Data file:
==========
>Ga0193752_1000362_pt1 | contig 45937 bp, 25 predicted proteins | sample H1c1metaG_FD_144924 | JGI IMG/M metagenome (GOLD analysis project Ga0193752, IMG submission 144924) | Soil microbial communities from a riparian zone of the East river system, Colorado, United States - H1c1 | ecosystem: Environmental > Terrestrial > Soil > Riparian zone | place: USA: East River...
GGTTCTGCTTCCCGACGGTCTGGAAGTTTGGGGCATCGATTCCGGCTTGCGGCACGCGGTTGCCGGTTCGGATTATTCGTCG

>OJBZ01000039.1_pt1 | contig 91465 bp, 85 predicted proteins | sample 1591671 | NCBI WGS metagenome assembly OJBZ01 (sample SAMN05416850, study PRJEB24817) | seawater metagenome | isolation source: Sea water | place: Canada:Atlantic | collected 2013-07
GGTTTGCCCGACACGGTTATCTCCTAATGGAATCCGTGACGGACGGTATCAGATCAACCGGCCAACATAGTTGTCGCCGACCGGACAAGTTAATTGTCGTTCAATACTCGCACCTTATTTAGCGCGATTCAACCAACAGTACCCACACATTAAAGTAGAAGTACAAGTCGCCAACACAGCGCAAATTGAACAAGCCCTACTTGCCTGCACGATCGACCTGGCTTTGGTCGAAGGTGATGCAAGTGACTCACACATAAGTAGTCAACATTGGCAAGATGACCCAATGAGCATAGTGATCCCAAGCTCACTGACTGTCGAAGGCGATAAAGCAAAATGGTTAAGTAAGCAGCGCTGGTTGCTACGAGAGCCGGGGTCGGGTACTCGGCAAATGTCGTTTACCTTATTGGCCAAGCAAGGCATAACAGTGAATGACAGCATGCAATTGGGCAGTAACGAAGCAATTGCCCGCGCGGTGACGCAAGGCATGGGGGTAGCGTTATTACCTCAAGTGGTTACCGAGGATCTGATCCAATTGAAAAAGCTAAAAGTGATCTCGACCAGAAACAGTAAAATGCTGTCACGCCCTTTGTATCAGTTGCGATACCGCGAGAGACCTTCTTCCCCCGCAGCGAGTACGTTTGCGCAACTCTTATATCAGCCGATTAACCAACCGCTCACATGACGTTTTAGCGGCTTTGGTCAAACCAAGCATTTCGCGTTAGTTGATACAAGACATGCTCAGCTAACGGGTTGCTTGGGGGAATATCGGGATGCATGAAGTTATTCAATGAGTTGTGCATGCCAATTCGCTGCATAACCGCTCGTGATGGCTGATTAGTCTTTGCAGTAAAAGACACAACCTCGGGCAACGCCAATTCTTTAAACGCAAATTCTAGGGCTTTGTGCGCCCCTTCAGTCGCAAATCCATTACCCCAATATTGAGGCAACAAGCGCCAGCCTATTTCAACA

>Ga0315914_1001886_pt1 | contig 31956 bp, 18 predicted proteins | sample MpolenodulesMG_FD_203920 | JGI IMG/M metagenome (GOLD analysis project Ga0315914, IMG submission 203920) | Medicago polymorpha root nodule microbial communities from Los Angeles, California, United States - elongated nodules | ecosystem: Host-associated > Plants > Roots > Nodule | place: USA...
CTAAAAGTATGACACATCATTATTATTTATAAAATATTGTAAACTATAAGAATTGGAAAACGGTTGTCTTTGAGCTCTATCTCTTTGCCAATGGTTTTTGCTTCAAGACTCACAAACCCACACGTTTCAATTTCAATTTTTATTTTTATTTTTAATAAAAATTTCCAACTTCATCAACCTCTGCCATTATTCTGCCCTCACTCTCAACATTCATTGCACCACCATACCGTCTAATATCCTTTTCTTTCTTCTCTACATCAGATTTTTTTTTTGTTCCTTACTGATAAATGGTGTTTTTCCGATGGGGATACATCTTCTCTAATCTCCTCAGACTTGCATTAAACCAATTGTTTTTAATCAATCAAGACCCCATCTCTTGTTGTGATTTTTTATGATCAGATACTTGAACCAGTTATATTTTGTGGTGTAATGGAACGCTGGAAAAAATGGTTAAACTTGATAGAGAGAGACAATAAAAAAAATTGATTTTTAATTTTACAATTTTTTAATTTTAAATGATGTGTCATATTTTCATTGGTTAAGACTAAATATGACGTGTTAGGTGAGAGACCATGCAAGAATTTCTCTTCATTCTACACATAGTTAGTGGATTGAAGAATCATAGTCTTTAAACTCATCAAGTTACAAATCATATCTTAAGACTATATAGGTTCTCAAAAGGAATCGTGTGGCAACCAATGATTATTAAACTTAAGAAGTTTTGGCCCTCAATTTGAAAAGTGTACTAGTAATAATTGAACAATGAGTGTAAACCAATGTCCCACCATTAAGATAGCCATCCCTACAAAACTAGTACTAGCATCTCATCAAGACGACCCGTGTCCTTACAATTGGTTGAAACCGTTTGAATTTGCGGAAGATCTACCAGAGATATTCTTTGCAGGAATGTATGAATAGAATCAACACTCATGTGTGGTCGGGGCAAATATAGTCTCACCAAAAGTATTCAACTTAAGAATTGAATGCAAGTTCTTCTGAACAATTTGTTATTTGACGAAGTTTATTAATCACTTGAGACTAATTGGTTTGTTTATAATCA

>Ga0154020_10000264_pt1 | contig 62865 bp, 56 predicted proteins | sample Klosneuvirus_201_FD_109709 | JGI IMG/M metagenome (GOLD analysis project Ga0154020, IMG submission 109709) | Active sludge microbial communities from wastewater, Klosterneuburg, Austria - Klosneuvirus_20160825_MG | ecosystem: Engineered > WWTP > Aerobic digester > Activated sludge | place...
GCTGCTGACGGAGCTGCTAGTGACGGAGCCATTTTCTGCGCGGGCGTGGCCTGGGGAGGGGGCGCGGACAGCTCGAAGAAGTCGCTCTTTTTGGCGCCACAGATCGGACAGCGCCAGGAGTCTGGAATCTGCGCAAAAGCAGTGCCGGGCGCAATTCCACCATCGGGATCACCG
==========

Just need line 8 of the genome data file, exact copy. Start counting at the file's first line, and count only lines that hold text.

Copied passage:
GCTGCTGACGGAGCTGCTAGTGACGGAGCCATTTTCTGCGCGGGCGTGGCCTGGGGAGGGGGCGCGGACAGCTCGAAGAAGTCGCTCTTTTTGGCGCCACAGATCGGACAGCGCCAGGAGTCTGGAATCTGCGCAAAAGCAGTGCCGGGCGCAATTCCACCATCGGGATCACCG